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## 'Double Trouble' printed from http://nrich.maths.org/

### Charlie has been adding fractions in the sequence $\frac{1}{2}, \frac{1}{4}, \frac{1}{8}, \dots$ where each fraction is half the previous one:

$$\frac{1}{2} + \frac{1}{4} $$ $$\frac{1}{2} + \frac{1}{4} + \frac{1}{8}$$ $$\frac{1}{2} + \frac{1}{4} + \frac{1}{8} +\frac{1}{16}$$

Work out the answers to Charlie's sums. What do you notice?

Will the pattern continue?

How do you know?

Try writing an expression for $$\frac{1}{2} + \frac{1}{4} + \frac{1}{8} + \dots + \frac{1}{2^n}$$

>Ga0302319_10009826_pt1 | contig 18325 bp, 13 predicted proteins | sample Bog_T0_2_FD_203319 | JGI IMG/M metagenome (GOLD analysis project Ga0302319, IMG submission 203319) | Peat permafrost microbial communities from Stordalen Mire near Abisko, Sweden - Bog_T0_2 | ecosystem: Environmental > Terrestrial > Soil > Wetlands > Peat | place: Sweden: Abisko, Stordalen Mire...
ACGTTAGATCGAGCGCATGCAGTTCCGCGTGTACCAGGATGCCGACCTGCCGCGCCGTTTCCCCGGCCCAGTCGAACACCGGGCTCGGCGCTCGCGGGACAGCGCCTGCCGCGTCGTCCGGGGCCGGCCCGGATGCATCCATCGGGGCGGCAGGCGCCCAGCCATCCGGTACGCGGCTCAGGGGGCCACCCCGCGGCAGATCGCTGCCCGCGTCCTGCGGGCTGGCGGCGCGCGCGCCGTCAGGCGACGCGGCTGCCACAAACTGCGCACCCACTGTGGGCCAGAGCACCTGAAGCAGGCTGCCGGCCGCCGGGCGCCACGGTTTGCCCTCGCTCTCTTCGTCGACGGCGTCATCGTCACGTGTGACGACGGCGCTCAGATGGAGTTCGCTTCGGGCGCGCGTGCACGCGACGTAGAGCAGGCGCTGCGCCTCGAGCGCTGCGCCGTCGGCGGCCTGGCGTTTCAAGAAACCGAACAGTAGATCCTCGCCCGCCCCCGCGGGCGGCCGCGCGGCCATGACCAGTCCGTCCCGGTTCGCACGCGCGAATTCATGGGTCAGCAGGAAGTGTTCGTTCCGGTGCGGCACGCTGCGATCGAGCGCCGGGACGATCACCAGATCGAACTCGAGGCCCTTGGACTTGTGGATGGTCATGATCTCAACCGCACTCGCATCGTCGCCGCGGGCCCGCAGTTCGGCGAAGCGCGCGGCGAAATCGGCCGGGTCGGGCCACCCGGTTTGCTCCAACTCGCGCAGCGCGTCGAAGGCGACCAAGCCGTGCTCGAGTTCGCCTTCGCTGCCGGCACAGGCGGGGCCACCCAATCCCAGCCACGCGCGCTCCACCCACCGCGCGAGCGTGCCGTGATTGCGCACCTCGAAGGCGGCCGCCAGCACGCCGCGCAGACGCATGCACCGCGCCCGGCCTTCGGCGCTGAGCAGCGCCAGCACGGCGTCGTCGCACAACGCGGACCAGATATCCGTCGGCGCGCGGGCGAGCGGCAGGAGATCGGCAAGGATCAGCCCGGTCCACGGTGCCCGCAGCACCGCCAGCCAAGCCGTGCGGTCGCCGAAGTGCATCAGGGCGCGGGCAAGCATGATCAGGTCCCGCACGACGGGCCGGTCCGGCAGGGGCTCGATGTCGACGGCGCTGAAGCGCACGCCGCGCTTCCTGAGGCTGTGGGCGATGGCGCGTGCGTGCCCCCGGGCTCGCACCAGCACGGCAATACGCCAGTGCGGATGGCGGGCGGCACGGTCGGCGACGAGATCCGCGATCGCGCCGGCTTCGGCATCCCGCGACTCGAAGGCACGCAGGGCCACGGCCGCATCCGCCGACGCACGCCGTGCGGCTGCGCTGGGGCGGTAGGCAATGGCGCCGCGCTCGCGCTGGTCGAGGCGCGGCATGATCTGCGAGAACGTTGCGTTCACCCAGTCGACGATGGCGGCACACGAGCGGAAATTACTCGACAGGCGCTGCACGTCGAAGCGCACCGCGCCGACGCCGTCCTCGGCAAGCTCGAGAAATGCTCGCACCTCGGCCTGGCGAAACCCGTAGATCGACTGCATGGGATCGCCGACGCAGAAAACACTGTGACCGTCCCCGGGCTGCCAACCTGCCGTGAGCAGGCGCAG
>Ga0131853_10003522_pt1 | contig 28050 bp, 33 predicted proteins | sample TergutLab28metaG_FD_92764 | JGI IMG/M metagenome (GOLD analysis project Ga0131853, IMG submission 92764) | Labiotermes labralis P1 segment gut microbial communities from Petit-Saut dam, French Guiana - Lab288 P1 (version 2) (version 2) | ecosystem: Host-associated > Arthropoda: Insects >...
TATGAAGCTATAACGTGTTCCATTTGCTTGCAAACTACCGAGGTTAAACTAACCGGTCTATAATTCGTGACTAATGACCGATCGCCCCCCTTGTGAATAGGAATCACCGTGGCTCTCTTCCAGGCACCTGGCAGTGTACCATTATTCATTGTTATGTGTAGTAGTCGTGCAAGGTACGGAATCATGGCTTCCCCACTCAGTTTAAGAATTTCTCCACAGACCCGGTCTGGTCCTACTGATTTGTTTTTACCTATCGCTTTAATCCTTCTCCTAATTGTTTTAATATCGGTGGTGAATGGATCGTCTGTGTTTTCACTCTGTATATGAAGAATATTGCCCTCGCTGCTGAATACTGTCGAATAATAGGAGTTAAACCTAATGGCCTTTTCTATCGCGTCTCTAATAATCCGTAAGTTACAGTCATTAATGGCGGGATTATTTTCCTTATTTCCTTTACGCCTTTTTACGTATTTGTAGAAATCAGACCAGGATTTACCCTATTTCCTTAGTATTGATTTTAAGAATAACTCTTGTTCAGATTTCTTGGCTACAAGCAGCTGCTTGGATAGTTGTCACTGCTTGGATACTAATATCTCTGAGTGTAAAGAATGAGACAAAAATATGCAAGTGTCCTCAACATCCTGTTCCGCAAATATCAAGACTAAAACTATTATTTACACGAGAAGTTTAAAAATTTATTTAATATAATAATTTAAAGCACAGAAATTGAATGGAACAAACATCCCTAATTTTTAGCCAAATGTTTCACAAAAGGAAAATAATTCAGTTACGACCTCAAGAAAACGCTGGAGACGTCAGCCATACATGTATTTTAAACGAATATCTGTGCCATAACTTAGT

Could you convince someone else that your expression is correct for all values of $n$?

Charlie drew a diagram to try to explain what was going on:

Use Charlie's diagram to explain why $$\frac{1}{2} + \frac{1}{4} + \frac{1}{8} + \dots + \frac{1}{2^n} = 1-\frac{1}{2^n} = \frac{2^n-1}{2^n}$$

### Alison has been adding numbers in the sequence $1, 2, 4, 8, \dots$ where each number is twice the previous one:

$$1 + 2$$ $$1 + 2 + 4$$ $$1 + 2 + 4 + 8$$

Work out the answers to Alison's sums. What do you notice?

Will the pattern continue?

How do you know?

Try writing an expression for $$1 + 2 + 4 + \dots + 2^n$$

Could you convince someone else that your expression is correct for all values of $n$?

Alison drew a diagram to try to explain what was going on:

Can you use Alison's diagram to explain why $$1 + 2 + 4 + \dots + 2^n = 2^{n+1}-1$$